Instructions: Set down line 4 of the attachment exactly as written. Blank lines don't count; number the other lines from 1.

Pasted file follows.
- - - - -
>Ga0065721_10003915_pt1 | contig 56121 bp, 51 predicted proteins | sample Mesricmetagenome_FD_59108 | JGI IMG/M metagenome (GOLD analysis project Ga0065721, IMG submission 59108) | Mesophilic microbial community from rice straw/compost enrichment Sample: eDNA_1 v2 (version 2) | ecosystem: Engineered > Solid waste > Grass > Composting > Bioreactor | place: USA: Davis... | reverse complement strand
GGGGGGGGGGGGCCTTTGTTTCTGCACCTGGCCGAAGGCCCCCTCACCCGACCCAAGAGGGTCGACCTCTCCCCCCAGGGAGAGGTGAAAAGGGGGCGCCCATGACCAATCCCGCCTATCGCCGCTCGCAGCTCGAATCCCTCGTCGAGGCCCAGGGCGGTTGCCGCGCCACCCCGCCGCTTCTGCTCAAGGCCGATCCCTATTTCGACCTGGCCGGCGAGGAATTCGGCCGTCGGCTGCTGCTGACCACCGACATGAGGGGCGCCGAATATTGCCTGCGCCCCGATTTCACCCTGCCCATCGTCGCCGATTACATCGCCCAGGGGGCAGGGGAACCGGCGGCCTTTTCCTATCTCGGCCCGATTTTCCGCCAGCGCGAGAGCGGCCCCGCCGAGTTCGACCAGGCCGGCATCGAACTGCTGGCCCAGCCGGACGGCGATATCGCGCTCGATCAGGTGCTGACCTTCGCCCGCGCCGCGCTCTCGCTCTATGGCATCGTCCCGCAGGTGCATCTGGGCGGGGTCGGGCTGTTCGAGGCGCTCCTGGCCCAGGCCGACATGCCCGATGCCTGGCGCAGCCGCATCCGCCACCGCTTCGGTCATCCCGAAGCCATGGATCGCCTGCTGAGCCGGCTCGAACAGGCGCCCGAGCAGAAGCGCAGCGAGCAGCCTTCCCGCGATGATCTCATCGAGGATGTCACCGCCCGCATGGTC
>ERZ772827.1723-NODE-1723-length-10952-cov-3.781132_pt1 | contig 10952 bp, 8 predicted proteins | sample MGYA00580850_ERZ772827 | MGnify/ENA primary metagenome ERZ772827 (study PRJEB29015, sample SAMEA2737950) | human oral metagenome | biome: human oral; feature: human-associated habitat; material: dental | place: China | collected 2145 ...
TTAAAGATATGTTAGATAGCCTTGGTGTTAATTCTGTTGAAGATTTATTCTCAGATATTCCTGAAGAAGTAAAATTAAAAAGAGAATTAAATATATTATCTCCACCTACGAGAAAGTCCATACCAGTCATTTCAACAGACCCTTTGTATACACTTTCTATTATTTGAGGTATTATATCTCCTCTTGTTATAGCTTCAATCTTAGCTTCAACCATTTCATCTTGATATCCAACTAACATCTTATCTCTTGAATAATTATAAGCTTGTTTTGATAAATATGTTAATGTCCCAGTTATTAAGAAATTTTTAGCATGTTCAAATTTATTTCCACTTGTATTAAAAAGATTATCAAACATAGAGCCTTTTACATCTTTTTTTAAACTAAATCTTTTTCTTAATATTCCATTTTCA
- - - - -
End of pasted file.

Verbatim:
TTAAAGATATGTTAGATAGCCTTGGTGTTAATTCTGTTGAAGATTTATTCTCAGATATTCCTGAAGAAGTAAAATTAAAAAGAGAATTAAATATATTATCTCCACCTACGAGAAAGTCCATACCAGTCATTTCAACAGACCCTTTGTATACACTTTCTATTATTTGAGGTATTATATCTCCTCTTGTTATAGCTTCAATCTTAGCTTCAACCATTTCATCTTGATATCCAACTAACATCTTATCTCTTGAATAATTATAAGCTTGTTTTGATAAATATGTTAATGTCCCAGTTATTAAGAAATTTTTAGCATGTTCAAATTTATTTCCACTTGTATTAAAAAGATTATCAAACATAGAGCCTTTTACATCTTTTTTTAAACTAAATCTTTTTCTTAATATTCCATTTTCA